RFC-0248: Problem Statement

RFC-0248: Problem Statement
  • Governance

Adds a problem statement phase to the RFC processes and attempts to streamline the process for authors.

Gerrit change
Date submitted (year-month-day)2024-02-22
Date reviewed (year-month-day)2024-05-03

Problem Statement

Fuchsia RFCs sometimes "stall out" and take a long time to converge, or suffer from disagreement about what problem is being solved. There's a perception from some subteams that the RFC process is very slow. This can take a number of forms, but a common anti-pattern is disagreement late in the process about what problem an RFC is actually solving. RFCs can also stall out when it takes a long time to identify stakeholders, or when CL reviewers are slow to provide feedback. We should provide a streamlined process for time-sensitive RFCs and a path to escalate to the Fuchsia Engineering Council (FEC) when needed.


This RFC makes several changes to the RFC process text. These include:

  • Clarifies the importance of agreeing on a problem.
  • Adds the option to reach out to FEC for a facilitator after identifying a problem but before settling on a specific solution.
  • Clarifies places where authors may choose to start a prototype or leave the RFC process.





FEC members: abarth@google.com, cpu@google.com RFC authors: harshanv@google.com, wittrock@google.com


RFC authors: TODO, identify a few folks familiar with the process


This RFC was discussed in multiple FEC meetings and in a number of information-gathering discussions with RFC authors.


  • The RFC process should "fail fast" and help authors avoid investing a lot of time in the wrong problem.
  • The RFC process should have a clear path to escalate when timely feedback is required.
  • The RFC process should avoid putting undue process burden on authors.
  • The RFC process should encourage authors to test out their ideas and "learn by doing".


See RFC template changes. The proposed RFC process phases are:

  • Step 1: Identify the problem
  • Step 2: Problem statement
  • Step 3: Assign facilitator
  • Step 4: Stakeholder discovery
  • Step 5: Socialization
  • Step 6: Draft and iteration
  • Step 7: Last call
  • Step 8: Submit

For many RFCs the process will look quite similar to before, as authors are already writing up problem statements within their RFC. However, frontloading the problem statement and faciliator assignment allows authors to get help from the FEC early to identify and get feedback from stakeholders. The engineering council can act as a point of escalation for any issues moving through the process.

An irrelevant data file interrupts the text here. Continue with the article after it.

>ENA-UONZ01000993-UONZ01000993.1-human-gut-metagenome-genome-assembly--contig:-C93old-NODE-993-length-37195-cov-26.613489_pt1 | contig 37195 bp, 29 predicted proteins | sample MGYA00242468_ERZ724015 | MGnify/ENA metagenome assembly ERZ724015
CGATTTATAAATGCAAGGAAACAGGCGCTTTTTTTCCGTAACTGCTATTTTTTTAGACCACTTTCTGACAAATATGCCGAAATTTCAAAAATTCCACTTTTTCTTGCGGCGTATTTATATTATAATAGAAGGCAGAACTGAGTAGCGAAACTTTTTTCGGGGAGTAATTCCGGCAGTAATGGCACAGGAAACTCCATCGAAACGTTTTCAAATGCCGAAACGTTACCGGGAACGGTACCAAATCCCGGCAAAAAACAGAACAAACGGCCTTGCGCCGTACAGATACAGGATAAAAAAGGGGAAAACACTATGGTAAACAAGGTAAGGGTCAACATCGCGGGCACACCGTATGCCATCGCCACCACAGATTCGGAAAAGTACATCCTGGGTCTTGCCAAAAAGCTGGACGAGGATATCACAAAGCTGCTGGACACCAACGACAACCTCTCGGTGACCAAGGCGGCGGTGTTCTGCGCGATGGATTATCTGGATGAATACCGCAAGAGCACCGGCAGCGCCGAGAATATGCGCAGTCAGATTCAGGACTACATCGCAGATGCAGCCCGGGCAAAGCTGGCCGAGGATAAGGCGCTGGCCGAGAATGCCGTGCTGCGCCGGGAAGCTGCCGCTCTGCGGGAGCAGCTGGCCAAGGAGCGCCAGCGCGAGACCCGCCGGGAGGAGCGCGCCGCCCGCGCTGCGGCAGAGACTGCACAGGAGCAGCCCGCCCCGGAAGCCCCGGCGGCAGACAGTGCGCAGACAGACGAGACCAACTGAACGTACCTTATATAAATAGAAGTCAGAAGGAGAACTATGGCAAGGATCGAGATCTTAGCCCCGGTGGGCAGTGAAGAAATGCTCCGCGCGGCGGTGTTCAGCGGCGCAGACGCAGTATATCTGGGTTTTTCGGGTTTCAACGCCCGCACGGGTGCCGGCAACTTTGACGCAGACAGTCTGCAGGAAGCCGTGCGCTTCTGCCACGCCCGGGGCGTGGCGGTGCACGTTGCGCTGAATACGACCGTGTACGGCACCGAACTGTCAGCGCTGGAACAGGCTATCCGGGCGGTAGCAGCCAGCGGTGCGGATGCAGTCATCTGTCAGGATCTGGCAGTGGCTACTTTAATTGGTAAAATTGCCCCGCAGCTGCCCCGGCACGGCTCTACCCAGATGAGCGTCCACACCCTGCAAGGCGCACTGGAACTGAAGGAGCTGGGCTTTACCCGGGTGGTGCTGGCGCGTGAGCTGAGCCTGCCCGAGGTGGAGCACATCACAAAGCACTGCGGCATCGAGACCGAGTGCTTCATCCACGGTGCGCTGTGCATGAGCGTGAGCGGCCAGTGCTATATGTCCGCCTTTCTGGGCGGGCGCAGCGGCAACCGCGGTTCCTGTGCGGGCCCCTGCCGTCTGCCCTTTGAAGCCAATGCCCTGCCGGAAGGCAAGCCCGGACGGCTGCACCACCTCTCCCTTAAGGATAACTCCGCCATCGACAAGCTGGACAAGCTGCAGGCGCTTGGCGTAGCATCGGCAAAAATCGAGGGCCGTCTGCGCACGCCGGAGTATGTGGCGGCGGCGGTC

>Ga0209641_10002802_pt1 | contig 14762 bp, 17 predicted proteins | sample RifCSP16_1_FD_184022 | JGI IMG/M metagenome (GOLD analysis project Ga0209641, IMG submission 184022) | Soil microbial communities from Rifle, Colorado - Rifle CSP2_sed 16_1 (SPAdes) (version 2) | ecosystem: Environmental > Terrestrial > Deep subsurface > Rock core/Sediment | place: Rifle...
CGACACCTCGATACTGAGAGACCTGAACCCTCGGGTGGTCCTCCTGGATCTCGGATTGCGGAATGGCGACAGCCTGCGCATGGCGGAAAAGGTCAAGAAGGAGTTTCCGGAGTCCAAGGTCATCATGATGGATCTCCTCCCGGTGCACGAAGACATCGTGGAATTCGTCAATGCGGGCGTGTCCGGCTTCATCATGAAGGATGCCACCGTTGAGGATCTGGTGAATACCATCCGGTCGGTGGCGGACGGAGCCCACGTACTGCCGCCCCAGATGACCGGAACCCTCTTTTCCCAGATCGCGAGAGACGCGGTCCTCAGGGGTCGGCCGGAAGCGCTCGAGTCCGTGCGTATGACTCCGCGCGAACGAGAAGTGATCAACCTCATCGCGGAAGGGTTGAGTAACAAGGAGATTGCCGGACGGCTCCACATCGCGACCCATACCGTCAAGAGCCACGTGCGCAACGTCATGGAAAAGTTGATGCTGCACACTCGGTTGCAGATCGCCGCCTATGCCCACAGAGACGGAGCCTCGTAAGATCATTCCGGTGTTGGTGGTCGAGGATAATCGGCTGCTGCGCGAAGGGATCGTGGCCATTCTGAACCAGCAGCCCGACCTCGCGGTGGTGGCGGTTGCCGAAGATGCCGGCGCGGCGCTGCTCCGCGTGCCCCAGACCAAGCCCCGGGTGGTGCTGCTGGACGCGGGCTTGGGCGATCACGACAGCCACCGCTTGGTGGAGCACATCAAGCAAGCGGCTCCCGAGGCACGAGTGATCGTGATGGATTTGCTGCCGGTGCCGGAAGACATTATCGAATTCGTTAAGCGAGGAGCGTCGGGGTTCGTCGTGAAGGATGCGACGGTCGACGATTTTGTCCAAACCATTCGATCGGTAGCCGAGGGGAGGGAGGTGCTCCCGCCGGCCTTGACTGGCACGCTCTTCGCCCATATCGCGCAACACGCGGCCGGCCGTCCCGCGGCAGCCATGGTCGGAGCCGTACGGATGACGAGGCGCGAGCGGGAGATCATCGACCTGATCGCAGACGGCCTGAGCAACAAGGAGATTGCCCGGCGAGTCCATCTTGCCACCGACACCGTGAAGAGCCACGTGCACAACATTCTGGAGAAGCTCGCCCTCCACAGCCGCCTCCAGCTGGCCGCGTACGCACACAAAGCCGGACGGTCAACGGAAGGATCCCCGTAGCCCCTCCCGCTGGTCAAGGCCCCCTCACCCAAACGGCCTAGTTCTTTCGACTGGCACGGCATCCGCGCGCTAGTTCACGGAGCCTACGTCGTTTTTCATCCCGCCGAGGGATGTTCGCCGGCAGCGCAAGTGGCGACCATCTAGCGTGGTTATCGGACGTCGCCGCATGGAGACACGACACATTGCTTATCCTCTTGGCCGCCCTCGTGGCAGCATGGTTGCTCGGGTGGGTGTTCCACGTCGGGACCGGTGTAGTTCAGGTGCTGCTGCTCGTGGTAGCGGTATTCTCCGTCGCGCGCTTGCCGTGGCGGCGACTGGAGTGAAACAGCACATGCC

Authors are encouraged to prototype their ideas throughout the process, and especially before doing a full writeup. This will help prove out ideas and discover additional constraints early on and gives author the opportunity to adjust before a lot of time is invested. Additionally, prototypes decrease the chance that the RFC will require later amendments.


Check in the CL about RFC process changes, and give a tech talk to the Fuchsia team about how to navigate the process.


While this change does introduce additional steps in the RFC process, these steps are typically fairly quick. An author who already has a written-up RFC may choose to "speed run" the early phases of the process in a single day so long as they are confident that their problem statement and solution will not prove controversial with stakeholders.

In the case where one of these steps takes longer (for example, the author identifies a problem but gets feedback that this problem isn't framed correctly), the additional delay adds value by allowing the author to course-correct before investing time in a full writeup of their design.

Backwards Compatibility

Older RFCs do not need to be updated.

Security and privacy considerations

By pushing stakeholder identification earlier in the process, this change should encourage earlier involvement from security and privacy teams when relevant.


All relevant documentation changes are included in the RFC CL. These change the RFC process and the RFC template.

Drawbacks, alternatives, and unknowns

We could leave the RFC process as-is. The current issues with the process would remain in place, but could be mitigated by vigilant FEC involvement.